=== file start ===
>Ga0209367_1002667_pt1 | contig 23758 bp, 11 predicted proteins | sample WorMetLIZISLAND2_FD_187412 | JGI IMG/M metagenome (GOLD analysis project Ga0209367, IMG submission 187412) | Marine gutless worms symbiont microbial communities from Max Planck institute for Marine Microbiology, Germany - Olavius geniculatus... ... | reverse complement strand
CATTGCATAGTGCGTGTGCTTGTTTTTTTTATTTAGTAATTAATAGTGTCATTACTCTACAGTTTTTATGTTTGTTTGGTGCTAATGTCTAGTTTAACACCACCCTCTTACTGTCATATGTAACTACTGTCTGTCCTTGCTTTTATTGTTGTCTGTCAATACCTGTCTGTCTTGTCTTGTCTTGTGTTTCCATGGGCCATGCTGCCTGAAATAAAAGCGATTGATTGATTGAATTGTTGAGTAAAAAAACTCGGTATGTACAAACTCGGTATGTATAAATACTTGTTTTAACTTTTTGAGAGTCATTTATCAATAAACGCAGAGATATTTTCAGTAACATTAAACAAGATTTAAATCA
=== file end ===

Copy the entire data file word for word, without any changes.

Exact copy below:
>Ga0209367_1002667_pt1 | contig 23758 bp, 11 predicted proteins | sample WorMetLIZISLAND2_FD_187412 | JGI IMG/M metagenome (GOLD analysis project Ga0209367, IMG submission 187412) | Marine gutless worms symbiont microbial communities from Max Planck institute for Marine Microbiology, Germany - Olavius geniculatus... ... | reverse complement strand
CATTGCATAGTGCGTGTGCTTGTTTTTTTTATTTAGTAATTAATAGTGTCATTACTCTACAGTTTTTATGTTTGTTTGGTGCTAATGTCTAGTTTAACACCACCCTCTTACTGTCATATGTAACTACTGTCTGTCCTTGCTTTTATTGTTGTCTGTCAATACCTGTCTGTCTTGTCTTGTCTTGTGTTTCCATGGGCCATGCTGCCTGAAATAAAAGCGATTGATTGATTGAATTGTTGAGTAAAAAAACTCGGTATGTACAAACTCGGTATGTATAAATACTTGTTTTAACTTTTTGAGAGTCATTTATCAATAAACGCAGAGATATTTTCAGTAACATTAAACAAGATTTAAATCA